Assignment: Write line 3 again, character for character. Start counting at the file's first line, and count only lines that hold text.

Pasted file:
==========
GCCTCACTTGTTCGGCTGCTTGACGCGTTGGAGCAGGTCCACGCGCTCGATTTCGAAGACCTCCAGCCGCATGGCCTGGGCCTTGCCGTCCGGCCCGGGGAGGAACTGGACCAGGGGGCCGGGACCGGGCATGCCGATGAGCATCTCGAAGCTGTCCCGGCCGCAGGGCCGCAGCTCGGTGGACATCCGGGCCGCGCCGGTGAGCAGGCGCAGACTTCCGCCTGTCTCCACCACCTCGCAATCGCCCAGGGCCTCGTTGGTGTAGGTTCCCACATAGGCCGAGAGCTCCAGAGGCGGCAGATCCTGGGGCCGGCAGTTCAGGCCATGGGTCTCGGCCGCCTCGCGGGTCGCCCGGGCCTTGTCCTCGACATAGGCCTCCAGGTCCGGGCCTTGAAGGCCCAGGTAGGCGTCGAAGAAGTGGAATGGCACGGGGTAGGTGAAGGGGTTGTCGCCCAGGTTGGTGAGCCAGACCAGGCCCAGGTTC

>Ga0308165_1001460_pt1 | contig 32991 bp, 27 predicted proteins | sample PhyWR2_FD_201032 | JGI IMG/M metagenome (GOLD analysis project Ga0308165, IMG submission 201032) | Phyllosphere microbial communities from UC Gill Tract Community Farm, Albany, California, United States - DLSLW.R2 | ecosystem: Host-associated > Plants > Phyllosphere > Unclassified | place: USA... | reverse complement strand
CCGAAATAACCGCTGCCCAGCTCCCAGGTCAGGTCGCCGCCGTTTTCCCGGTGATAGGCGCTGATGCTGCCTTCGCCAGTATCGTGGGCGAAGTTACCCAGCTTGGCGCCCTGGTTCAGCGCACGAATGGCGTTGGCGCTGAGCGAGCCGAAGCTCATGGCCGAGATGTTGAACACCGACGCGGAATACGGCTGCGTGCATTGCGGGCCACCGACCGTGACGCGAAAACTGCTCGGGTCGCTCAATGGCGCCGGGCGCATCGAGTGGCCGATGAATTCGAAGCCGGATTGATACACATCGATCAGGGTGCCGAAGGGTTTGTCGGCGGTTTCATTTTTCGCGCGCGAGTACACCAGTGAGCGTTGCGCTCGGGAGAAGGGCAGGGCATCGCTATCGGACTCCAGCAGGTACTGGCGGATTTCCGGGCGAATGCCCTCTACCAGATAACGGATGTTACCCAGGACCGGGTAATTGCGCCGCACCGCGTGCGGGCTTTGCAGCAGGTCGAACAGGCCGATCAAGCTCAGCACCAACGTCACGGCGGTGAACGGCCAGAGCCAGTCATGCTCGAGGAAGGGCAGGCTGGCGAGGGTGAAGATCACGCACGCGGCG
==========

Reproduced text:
CCGAAATAACCGCTGCCCAGCTCCCAGGTCAGGTCGCCGCCGTTTTCCCGGTGATAGGCGCTGATGCTGCCTTCGCCAGTATCGTGGGCGAAGTTACCCAGCTTGGCGCCCTGGTTCAGCGCACGAATGGCGTTGGCGCTGAGCGAGCCGAAGCTCATGGCCGAGATGTTGAACACCGACGCGGAATACGGCTGCGTGCATTGCGGGCCACCGACCGTGACGCGAAAACTGCTCGGGTCGCTCAATGGCGCCGGGCGCATCGAGTGGCCGATGAATTCGAAGCCGGATTGATACACATCGATCAGGGTGCCGAAGGGTTTGTCGGCGGTTTCATTTTTCGCGCGCGAGTACACCAGTGAGCGTTGCGCTCGGGAGAAGGGCAGGGCATCGCTATCGGACTCCAGCAGGTACTGGCGGATTTCCGGGCGAATGCCCTCTACCAGATAACGGATGTTACCCAGGACCGGGTAATTGCGCCGCACCGCGTGCGGGCTTTGCAGCAGGTCGAACAGGCCGATCAAGCTCAGCACCAACGTCACGGCGGTGAACGGCCAGAGCCAGTCATGCTCGAGGAAGGGCAGGCTGGCGAGGGTGAAGATCACGCACGCGGCG